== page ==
Security alert as Nepal asks Maoists to stop military training
Kathmandu: Nepal`s embattled government put security forces on alert Thursday and asked the opposition Maoist party to stop giving military training to its cadre nationwide ahead of a looming constitutional crisis.
Prime Minister Madhav Kumar Nepal, who has been fighting an insistent demand by the former guerrillas for his resignation to avert a crisis next month, called a meeting of the cabinet as well as the chiefs of the three security agencies to discuss how to combat the Maoists if their anti-government protests turned violent.
"The Maoists are giving military training to their cadre against the peace pact and the task of drafting a new constitution," government spokesman and Information and Communications Minister Shankar Pokhrel said after the meeting.
"We have requested them to stop it. The government has also asked security forces to be ready to combat any law and order violation."
The move came after a series of reports in the local media that the formerly armed party was readying new recruits for a new offensive in anticipation that the government would fail to meet a much-awaited peace deadline next month.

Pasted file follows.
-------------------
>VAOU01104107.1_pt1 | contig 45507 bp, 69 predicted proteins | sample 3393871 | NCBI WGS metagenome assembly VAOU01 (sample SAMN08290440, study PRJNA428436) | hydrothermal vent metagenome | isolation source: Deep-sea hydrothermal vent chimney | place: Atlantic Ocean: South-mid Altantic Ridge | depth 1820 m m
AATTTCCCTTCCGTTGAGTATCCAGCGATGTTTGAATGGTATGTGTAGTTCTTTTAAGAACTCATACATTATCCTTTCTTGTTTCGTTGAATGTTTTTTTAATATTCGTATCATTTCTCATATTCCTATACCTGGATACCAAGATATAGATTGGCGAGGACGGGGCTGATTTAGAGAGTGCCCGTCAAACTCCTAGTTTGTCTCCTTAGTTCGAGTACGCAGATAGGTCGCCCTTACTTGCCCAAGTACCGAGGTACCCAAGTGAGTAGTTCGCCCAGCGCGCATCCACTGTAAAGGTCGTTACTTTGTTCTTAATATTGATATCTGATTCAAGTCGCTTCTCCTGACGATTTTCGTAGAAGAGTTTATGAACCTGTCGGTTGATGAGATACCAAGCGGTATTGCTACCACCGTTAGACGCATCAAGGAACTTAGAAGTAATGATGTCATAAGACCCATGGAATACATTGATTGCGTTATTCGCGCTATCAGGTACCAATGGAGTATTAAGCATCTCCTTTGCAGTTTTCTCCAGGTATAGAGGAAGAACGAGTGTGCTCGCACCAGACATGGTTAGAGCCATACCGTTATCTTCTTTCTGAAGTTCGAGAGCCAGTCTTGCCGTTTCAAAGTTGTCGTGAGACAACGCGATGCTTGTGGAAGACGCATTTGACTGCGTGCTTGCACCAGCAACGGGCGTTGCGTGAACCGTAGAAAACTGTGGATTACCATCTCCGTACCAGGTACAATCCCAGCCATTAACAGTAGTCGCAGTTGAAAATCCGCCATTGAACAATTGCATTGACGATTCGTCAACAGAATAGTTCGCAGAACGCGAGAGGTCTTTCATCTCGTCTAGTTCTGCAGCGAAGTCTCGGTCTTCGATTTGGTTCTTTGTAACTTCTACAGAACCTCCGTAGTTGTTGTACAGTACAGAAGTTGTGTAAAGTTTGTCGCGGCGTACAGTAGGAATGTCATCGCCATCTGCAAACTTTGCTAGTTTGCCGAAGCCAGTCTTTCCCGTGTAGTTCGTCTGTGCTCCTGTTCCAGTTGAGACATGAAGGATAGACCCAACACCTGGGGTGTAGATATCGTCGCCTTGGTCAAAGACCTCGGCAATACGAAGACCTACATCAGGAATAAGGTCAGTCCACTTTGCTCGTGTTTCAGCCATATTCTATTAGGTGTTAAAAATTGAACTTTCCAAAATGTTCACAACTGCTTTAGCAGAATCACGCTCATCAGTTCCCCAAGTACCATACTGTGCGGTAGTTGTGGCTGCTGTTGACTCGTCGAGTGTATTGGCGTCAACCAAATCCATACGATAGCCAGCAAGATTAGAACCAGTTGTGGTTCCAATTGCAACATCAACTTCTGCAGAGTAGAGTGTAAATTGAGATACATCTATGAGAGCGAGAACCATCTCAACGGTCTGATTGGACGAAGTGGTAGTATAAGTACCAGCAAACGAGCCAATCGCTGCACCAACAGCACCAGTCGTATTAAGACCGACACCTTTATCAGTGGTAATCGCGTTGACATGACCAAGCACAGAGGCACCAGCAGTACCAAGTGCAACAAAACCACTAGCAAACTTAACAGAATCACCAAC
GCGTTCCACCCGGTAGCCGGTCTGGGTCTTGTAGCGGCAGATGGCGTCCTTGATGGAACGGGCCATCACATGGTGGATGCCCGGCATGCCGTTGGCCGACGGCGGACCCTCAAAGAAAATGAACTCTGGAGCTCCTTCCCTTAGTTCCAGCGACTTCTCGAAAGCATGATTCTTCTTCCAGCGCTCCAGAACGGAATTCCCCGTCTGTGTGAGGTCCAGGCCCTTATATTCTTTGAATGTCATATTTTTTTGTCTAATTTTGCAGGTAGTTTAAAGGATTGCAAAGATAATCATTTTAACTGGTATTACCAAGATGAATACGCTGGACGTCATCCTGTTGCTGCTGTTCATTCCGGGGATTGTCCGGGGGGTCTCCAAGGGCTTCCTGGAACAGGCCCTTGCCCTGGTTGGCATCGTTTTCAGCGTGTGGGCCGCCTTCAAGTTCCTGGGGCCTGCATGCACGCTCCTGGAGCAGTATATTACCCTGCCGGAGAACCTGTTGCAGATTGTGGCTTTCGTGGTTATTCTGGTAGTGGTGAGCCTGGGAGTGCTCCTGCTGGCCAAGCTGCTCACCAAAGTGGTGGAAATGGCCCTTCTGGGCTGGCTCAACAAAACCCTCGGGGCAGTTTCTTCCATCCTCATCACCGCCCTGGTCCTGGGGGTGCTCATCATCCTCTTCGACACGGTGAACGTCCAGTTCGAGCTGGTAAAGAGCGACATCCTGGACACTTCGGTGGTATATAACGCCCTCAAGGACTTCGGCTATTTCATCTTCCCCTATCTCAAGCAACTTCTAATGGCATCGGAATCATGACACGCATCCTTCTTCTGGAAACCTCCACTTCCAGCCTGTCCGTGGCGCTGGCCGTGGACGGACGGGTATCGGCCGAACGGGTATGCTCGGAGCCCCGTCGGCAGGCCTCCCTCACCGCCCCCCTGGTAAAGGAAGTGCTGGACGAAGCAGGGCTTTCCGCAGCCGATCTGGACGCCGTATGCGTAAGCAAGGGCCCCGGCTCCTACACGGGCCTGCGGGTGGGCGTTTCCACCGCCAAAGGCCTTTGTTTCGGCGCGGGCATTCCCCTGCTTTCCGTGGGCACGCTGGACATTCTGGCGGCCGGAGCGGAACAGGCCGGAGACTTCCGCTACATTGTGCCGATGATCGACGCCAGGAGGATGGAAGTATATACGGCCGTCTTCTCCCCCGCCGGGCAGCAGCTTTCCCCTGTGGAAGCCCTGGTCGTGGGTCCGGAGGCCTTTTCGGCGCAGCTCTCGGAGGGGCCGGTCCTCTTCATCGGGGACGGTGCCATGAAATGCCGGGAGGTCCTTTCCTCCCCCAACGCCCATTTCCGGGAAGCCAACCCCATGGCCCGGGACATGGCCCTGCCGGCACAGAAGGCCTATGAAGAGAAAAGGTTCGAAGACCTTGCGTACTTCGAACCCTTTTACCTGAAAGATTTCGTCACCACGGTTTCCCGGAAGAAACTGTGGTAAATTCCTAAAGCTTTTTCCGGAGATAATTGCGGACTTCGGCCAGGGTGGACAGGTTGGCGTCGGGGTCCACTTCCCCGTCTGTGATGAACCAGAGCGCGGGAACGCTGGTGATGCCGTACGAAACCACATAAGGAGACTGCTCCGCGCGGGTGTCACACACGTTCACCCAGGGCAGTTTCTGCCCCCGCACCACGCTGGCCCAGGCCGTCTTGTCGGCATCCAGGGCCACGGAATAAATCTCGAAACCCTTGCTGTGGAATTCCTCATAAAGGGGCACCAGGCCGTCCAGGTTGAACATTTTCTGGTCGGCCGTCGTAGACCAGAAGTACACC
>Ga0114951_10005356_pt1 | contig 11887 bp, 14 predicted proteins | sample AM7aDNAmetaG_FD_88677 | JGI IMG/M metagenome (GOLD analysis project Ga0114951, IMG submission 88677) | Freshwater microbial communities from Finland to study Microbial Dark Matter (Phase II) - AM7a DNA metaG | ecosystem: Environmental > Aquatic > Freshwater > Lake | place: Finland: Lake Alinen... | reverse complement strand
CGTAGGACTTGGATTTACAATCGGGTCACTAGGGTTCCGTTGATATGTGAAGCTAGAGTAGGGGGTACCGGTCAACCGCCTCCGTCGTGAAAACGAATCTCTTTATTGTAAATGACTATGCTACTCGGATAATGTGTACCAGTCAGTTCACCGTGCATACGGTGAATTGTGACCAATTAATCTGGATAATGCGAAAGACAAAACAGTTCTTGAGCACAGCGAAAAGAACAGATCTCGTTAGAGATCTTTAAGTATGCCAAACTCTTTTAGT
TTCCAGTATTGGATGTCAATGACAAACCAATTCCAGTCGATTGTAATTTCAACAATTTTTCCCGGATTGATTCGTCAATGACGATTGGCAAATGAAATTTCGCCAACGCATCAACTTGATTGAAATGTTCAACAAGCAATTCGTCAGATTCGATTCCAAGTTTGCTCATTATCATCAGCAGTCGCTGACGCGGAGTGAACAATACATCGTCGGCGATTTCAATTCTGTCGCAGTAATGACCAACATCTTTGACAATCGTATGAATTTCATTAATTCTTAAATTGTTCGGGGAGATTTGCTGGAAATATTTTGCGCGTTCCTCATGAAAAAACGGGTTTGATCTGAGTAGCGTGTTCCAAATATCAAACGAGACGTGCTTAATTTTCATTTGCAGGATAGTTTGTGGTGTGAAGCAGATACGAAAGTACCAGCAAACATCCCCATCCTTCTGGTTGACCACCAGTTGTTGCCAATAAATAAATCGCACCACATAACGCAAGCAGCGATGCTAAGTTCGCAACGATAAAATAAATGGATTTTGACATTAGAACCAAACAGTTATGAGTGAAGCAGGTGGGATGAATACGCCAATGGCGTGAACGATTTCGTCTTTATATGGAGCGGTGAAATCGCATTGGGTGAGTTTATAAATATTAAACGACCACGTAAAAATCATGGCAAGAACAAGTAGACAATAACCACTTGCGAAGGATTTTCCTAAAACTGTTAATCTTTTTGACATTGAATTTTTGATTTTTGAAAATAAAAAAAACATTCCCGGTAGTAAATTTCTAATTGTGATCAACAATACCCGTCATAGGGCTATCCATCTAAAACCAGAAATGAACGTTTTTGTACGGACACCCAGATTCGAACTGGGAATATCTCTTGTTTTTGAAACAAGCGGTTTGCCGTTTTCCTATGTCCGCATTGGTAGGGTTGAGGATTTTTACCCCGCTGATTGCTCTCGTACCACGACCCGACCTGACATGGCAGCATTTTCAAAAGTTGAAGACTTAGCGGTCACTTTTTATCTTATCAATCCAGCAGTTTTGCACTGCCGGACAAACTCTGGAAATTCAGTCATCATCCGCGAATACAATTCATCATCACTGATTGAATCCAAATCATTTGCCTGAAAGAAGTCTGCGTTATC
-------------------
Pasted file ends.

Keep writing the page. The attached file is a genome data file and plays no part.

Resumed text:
However, Maoist MP Chandra Prakash Gajurel rejected the allegations of military training and warned that it would be disastrous if the government tried to stamp out his party`s peaceful protests by using force.
"The government will meet the fate of deposed king Gyanendra," he said.
The former guerrillas have called public programmes nationwide Thursday to observe Lenin`s 140th anniversary.
They will be followed by a rally in the capital May 1, which the former rebels are hoping would lead to the ouster of the Prime Minister.
The Prime Minister has also begun talks with constitutional experts to find a way out of the chaos that threatens Nepal if the government fails to unveil a new constitution by May 28.
Legal experts have warned it would invalidate both the ruling alliance and Parliament.
Though the Prime Minister`s party is seeking to use a constitutional loophole and extend the term of the house and government by six months, the Maoists have said they would oppose it unless Nepal resigned.
When the major parties and the Maoists signed a peace pact in 2006, they had agreed to hold an election and write a new constitution.
However, even two years after the election in 2008, the constitution remains unfinished with only two of the team of 11 MPs having submitted their reports on basis issues.
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